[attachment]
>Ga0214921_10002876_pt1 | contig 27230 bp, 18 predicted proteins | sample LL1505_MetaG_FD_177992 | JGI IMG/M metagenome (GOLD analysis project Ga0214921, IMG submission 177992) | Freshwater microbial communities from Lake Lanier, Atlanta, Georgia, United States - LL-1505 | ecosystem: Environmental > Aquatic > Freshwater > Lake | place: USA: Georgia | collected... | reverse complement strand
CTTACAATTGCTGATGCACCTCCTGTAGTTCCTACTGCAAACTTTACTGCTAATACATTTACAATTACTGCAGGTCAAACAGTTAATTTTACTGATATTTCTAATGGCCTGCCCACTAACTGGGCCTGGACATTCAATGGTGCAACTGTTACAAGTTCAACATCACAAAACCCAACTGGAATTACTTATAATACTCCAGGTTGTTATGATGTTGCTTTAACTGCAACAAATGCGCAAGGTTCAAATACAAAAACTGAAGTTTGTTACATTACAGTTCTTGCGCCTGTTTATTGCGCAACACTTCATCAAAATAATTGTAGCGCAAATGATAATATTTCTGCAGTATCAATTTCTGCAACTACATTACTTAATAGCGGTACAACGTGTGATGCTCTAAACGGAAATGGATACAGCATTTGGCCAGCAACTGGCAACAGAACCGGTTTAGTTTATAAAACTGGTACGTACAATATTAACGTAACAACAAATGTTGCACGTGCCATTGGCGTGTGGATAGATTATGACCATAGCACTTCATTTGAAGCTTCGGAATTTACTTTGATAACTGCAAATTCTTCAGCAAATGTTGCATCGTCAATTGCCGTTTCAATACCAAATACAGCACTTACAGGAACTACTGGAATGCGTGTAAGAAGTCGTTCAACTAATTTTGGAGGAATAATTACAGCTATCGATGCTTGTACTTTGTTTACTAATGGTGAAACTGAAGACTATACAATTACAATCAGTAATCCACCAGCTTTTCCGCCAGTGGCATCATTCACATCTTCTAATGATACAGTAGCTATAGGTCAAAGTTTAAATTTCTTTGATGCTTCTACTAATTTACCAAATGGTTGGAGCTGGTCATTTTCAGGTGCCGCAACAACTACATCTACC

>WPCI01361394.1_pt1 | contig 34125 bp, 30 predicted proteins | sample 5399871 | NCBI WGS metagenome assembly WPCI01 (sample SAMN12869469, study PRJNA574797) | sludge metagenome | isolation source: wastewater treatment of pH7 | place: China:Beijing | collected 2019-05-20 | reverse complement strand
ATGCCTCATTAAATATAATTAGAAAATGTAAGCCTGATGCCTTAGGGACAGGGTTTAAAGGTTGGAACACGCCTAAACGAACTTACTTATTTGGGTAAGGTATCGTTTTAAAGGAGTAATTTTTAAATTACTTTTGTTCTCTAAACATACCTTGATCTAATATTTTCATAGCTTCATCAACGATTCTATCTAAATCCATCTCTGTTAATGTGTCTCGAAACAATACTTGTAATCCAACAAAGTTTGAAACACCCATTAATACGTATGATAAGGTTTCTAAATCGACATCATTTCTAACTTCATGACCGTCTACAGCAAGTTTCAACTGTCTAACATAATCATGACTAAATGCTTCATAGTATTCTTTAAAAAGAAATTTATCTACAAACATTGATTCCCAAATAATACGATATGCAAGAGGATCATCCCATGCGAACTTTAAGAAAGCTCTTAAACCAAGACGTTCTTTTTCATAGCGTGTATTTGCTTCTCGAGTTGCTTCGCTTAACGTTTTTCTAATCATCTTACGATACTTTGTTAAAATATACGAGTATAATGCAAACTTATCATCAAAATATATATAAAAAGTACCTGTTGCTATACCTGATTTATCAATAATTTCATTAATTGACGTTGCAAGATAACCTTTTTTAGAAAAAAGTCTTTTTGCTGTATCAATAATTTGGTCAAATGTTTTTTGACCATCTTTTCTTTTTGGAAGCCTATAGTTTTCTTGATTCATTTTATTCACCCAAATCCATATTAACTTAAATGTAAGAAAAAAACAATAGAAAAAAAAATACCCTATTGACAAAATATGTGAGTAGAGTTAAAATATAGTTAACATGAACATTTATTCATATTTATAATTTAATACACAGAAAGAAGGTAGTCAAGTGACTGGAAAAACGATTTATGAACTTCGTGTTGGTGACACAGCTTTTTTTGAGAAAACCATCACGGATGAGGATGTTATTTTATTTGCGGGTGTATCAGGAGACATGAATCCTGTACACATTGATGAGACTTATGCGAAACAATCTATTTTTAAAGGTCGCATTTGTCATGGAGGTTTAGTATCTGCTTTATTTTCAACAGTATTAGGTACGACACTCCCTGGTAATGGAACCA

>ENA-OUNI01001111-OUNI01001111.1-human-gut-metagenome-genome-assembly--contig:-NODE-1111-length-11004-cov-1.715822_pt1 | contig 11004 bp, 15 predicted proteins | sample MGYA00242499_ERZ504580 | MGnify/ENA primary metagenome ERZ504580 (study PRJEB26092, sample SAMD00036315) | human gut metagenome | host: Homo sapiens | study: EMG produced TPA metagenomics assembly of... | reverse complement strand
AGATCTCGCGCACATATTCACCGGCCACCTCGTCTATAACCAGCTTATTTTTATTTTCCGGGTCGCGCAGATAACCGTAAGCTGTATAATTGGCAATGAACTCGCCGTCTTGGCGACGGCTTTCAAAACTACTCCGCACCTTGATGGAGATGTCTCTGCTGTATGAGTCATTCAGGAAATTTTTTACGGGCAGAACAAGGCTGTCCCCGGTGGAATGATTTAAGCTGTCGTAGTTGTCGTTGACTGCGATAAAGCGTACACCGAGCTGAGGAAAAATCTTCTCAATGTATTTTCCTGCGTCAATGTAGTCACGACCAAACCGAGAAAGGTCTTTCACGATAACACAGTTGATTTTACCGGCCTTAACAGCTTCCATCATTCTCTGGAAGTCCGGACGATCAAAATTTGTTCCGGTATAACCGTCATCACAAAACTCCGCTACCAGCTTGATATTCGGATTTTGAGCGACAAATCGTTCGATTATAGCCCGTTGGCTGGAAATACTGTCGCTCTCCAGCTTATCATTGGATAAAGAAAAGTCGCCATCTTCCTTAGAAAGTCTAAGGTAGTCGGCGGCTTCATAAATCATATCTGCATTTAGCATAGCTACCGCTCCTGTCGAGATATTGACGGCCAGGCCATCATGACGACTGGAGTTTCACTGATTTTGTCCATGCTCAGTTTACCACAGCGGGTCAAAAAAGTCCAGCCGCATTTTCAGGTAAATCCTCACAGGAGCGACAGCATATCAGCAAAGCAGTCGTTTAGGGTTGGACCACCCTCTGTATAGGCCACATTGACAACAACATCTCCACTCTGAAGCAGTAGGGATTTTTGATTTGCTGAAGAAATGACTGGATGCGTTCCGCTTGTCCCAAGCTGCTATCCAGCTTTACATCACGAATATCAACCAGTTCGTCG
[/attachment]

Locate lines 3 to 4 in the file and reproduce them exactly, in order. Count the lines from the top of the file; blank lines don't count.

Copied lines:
>WPCI01361394.1_pt1 | contig 34125 bp, 30 predicted proteins | sample 5399871 | NCBI WGS metagenome assembly WPCI01 (sample SAMN12869469, study PRJNA574797) | sludge metagenome | isolation source: wastewater treatment of pH7 | place: China:Beijing | collected 2019-05-20 | reverse complement strand
ATGCCTCATTAAATATAATTAGAAAATGTAAGCCTGATGCCTTAGGGACAGGGTTTAAAGGTTGGAACACGCCTAAACGAACTTACTTATTTGGGTAAGGTATCGTTTTAAAGGAGTAATTTTTAAATTACTTTTGTTCTCTAAACATACCTTGATCTAATATTTTCATAGCTTCATCAACGATTCTATCTAAATCCATCTCTGTTAATGTGTCTCGAAACAATACTTGTAATCCAACAAAGTTTGAAACACCCATTAATACGTATGATAAGGTTTCTAAATCGACATCATTTCTAACTTCATGACCGTCTACAGCAAGTTTCAACTGTCTAACATAATCATGACTAAATGCTTCATAGTATTCTTTAAAAAGAAATTTATCTACAAACATTGATTCCCAAATAATACGATATGCAAGAGGATCATCCCATGCGAACTTTAAGAAAGCTCTTAAACCAAGACGTTCTTTTTCATAGCGTGTATTTGCTTCTCGAGTTGCTTCGCTTAACGTTTTTCTAATCATCTTACGATACTTTGTTAAAATATACGAGTATAATGCAAACTTATCATCAAAATATATATAAAAAGTACCTGTTGCTATACCTGATTTATCAATAATTTCATTAATTGACGTTGCAAGATAACCTTTTTTAGAAAAAAGTCTTTTTGCTGTATCAATAATTTGGTCAAATGTTTTTTGACCATCTTTTCTTTTTGGAAGCCTATAGTTTTCTTGATTCATTTTATTCACCCAAATCCATATTAACTTAAATGTAAGAAAAAAACAATAGAAAAAAAAATACCCTATTGACAAAATATGTGAGTAGAGTTAAAATATAGTTAACATGAACATTTATTCATATTTATAATTTAATACACAGAAAGAAGGTAGTCAAGTGACTGGAAAAACGATTTATGAACTTCGTGTTGGTGACACAGCTTTTTTTGAGAAAACCATCACGGATGAGGATGTTATTTTATTTGCGGGTGTATCAGGAGACATGAATCCTGTACACATTGATGAGACTTATGCGAAACAATCTATTTTTAAAGGTCGCATTTGTCATGGAGGTTTAGTATCTGCTTTATTTTCAACAGTATTAGGTACGACACTCCCTGGTAATGGAACCA